1. The defined data elements are compliant with NAIS standards,
  2. Technology architecture meets the technical requirements and
  3. The proposed databases submitted for review meet the other USDA-specified criteria.

“Then, if all is in order, we would initiate a formal agreement (rather than a single memorandum of understanding) with each entity responsible for the databases,” he says. The agreement would also detail access rights and the safeguards for preserving data if the organization ceases operation. For more on NAIS visit — Joe Roybal

Advanced screening system for BVD introduced

Advanced screening system for BVD introduced
Jan. 30, 2006

Animal Profiling International (API), a technology company dedicated to the improvement of animal health management, today announced a novel-screening tool to detect cattle persistently infected (PI) with Bovine Viral Diarrhea Virus (BVDV). Polymerase Chain Reaction (PCR) screening technology offers producers an extremely accurate, yet cost-effective method to clear BVD PI animals from their herds in an effort to reduce the estimated two billion dollars in annual losses suffered by the cattle industry due to BVD in both 2004 and 2005. BVD PI animals are difficult to recognize due to the fact that they rarely show visible symptoms. Approximately 10% of beef cow herds have at least one PI animal that anonymously infects others by spreading the virus in the herd. Studies show that the additional expense incurred once this virus in introduced into a herd runs as high as $56 per head. API’s unique PCR screening allows large pools of samples to be screened at a significantly reduced price to current standard testing methodologies. “The tragedy of this disease is that it costs the industry billions of dollars even though excellent vaccines are available,” stated Bruce Hoffman, DVM and president of API. “A persistently infected animal can shed up to 10 million virus particles a day over its lifespan, achieving infection rates that literally overpower other animals’ immune systems. Our screening method provides a low-cost approach to locate and remove the persistently infected carriers and enhance herd health and performance.” API’s dedicated laboratory provides clients with next-business-day results. The expedited service provides management with the information necessary for quick decision-making in order to protect their herd. “The extraordinary sensitivity and specificity of our assay methodology provides remarkably high levels of accuracy, giving our clients the comfort they need in order to make difficult treatment decisions in a timely manner,” said Gary Rosenberg, PhD, Chief Scientific Officer of API. “Using the PCR screen allows us to continue our goal of providing management over medicine approaches to the cattle industry.” Ray Rogers, chairman of API, adds, “There are current initiatives by the National Cattlemen Beef Association, American Association of Bovine Practitioners, The Academy of Veterinary Consultants, plus state livestock associations to develop effective control programs for BVDV. We’re glad to support these efforts by providing our PCR screening method to help aid the success of these programs.” For more information on Bovine Viral Diarrhea and the tests API provides, visit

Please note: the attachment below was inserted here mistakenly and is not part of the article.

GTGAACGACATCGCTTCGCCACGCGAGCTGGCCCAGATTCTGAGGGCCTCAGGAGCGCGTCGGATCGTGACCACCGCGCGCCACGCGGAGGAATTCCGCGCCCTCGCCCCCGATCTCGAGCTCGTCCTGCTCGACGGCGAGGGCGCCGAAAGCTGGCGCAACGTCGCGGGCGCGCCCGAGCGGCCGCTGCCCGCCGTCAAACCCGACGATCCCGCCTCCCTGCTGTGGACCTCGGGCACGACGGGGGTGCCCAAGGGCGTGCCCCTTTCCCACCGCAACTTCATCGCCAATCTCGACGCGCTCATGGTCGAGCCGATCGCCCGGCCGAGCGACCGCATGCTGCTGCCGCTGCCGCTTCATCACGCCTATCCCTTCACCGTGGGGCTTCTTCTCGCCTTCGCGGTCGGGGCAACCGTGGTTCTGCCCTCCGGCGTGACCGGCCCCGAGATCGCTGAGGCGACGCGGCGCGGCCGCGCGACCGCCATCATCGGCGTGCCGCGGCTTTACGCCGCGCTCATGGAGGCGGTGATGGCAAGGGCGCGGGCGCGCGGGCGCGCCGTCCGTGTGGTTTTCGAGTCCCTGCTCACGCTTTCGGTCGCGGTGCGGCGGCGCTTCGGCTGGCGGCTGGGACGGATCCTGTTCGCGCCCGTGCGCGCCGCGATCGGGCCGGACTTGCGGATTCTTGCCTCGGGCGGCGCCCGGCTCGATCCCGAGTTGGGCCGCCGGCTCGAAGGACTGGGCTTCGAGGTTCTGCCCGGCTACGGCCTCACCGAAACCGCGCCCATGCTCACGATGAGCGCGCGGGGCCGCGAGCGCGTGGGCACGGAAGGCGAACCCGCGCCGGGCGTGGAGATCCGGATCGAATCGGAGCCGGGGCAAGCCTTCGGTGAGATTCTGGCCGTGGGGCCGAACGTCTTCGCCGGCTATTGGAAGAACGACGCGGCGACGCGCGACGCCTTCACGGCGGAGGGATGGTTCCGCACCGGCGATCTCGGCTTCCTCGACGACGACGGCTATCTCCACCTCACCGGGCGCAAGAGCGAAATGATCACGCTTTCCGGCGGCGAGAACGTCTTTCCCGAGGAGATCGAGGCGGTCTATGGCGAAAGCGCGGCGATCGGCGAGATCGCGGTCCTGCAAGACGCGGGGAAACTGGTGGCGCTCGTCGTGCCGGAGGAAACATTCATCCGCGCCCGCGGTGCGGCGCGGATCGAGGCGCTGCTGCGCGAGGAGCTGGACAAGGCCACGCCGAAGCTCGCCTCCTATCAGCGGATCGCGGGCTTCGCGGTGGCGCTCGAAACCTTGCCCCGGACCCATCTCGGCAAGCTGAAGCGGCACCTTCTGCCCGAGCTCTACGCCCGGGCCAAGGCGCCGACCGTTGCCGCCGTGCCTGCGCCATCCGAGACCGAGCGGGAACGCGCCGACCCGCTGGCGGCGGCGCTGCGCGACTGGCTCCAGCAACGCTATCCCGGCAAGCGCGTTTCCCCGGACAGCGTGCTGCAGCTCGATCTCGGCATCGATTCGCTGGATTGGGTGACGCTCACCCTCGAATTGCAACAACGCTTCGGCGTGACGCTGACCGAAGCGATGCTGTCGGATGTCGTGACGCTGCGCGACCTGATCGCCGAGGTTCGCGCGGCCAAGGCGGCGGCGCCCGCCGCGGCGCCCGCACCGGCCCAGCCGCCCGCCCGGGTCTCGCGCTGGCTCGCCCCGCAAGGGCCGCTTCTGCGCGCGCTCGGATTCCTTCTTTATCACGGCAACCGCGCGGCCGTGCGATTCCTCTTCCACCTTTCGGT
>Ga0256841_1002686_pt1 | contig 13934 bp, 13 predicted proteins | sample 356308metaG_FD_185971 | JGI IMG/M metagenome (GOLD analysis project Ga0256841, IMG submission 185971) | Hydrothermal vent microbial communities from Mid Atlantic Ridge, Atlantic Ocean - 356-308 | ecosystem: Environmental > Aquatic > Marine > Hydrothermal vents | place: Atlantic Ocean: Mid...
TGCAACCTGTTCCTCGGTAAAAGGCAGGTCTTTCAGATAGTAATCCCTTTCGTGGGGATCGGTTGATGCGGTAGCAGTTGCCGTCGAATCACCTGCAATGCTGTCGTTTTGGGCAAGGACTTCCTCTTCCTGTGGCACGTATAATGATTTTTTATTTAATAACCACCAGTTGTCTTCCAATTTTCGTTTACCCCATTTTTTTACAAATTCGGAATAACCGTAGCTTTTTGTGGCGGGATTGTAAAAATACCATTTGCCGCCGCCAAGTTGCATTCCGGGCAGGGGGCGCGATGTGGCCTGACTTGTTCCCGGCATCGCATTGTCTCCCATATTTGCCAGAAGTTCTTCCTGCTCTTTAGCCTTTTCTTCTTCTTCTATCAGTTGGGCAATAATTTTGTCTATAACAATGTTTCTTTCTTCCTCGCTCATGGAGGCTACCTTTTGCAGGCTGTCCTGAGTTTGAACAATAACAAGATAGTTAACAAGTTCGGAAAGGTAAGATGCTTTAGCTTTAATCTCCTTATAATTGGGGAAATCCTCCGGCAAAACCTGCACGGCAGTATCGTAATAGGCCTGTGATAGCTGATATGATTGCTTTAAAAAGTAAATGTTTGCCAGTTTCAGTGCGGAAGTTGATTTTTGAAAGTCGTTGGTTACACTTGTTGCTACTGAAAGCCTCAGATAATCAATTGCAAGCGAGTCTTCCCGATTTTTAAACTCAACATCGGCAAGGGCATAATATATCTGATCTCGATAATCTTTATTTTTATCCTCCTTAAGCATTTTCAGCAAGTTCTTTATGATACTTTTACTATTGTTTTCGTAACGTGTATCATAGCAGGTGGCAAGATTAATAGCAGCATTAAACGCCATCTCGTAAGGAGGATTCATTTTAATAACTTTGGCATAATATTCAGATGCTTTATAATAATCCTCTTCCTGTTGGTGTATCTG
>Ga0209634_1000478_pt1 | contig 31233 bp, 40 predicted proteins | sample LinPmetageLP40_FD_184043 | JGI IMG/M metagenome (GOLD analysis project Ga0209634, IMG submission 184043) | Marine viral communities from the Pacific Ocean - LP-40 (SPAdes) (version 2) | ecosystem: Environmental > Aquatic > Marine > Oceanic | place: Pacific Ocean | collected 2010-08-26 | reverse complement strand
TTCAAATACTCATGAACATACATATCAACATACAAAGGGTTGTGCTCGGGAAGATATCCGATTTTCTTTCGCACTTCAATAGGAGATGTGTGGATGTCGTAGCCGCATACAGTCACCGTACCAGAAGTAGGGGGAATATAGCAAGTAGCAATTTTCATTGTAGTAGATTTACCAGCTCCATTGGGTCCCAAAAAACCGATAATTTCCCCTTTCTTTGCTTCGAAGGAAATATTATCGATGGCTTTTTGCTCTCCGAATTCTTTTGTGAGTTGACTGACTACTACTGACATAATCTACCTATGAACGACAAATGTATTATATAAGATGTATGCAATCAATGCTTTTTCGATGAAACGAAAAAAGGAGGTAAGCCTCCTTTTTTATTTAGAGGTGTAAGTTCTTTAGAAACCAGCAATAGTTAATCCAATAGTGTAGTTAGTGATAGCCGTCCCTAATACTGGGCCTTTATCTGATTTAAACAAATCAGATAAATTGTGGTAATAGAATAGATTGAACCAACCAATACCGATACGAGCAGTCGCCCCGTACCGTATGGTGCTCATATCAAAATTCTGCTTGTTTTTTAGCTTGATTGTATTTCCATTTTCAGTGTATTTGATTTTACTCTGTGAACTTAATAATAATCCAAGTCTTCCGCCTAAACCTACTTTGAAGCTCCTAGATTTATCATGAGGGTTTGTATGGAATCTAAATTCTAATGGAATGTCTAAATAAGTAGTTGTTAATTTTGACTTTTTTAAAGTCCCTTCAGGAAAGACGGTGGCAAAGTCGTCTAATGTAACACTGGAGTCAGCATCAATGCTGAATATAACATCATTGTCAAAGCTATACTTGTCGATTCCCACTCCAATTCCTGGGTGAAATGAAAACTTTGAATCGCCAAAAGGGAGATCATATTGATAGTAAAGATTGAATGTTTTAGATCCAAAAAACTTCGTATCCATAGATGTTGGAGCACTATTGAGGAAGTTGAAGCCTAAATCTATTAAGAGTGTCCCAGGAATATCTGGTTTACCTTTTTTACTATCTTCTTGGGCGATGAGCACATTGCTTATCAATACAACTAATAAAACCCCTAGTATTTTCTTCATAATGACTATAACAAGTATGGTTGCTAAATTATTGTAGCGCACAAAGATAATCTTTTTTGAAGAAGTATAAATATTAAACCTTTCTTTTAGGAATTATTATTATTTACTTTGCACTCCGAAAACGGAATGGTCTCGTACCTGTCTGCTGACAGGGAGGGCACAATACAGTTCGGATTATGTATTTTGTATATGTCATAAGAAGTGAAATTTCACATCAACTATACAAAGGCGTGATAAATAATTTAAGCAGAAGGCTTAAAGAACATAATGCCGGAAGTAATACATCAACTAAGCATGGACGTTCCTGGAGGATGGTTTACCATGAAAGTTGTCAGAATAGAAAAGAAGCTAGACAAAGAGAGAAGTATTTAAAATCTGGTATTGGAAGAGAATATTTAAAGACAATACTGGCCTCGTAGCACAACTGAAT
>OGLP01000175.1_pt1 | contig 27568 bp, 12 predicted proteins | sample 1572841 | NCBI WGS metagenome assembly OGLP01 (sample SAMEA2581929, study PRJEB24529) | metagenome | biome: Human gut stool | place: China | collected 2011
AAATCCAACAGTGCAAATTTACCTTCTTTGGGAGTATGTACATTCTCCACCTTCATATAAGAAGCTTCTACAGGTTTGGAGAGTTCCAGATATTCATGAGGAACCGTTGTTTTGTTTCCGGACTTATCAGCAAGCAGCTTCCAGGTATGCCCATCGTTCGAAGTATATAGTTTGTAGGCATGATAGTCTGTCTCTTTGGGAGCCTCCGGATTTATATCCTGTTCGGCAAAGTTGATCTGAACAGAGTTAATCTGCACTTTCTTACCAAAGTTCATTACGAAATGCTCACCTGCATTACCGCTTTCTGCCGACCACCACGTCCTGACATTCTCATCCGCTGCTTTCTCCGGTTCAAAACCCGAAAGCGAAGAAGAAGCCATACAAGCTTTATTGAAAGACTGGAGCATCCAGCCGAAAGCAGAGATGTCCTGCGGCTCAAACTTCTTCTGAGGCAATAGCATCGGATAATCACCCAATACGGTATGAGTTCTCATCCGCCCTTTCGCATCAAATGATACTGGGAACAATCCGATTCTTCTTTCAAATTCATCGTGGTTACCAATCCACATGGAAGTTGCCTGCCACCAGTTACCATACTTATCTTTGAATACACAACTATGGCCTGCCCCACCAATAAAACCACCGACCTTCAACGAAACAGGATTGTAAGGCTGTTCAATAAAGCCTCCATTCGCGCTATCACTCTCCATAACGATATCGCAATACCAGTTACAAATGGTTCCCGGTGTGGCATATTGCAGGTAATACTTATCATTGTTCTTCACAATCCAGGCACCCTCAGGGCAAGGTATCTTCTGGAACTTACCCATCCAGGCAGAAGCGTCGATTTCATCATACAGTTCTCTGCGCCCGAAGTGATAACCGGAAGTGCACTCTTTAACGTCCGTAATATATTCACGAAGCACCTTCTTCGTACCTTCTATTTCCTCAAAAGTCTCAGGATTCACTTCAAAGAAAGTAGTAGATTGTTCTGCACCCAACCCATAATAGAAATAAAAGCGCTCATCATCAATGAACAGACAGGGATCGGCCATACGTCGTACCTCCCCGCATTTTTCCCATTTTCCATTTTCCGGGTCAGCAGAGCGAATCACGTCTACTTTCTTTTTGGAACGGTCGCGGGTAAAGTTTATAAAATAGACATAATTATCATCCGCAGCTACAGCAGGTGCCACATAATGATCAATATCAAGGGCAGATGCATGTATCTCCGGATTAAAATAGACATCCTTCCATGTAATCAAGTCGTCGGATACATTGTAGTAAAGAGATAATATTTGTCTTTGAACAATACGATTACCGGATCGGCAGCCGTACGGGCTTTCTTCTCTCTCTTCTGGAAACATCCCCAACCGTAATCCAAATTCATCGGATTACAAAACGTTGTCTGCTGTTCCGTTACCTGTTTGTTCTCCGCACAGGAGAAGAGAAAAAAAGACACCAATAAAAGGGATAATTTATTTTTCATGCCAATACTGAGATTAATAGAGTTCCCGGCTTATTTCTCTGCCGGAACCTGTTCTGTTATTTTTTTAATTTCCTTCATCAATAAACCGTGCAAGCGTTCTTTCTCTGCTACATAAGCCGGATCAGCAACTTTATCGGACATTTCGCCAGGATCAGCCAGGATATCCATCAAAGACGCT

Source: Animal Profiling International

Food safety boss demands stricter inspection of U.S. beef

Food safety boss demands stricter inspection of U.S. beef

MSN News

The head of Japan’s beef safety panel said Tokyo should only import U.S. beef from slaughterhouses inspected by the Japanese government after it lifts a ban on American meat, according to a news report.The comments by Yasuhiro Yoshikawa, head of the Food Safety Commission’s panel on beef safety, came nine days after Tokyo reinstated a ban on U.S. beef imports after a shipment was found to contain banned parts at risk of mad cow disease.”I didn’t expect the latest incident to happen as I had believed the Japanese government would conduct inspections and make sure (the import conditions were met) before the actual importing,” Kyodo News agency quoted Yoshikawa as saying Saturday.Yoshikawa also recommended separate processing lines for beef destined for the Japanese market due to different rules in the U.S. and Japan regarding what cattle parts are acceptable, Kyodo said.Food Safety Commission officials were unavailable for comment Sunday.Japan’s latest ban on U.S. beef imports came just weeks after inspectors found banned spine bones, which can carry mad cow disease, in a shipment of U.S. veal.The Food Safety Commission late last year approved lifting the previous ban, which was imposed in 2003 following the discovery of the first case of mad cow disease in the U.S.Japanese officials have criticized the American inspection system and refused to reopen the country’s lucrative market until the mishap is fully investigated and Washington comes up with sufficient countermeasures.On Thursday, Vice Agriculture Minister Mamoru Ishihara said Japan was considering limiting U.S. beef imports to about 10 facilities that Japanese officials had inspected.U.S. Agriculture Secretary Mike Johanns pledged Saturday to conduct a “no-holds” barred investigation into how prohibited cuts of meat were sent to Japan.Mad cow disease — whose medical name is bovine spongiform encephalopathy, or BSE — is a brain-wasting disease in cattle.In people, eating meat or cattle products contaminated with BSE is linked to a rare, fatal human disease called variant Creutzfeldt-Jakob disease. (AP)January 29, 2006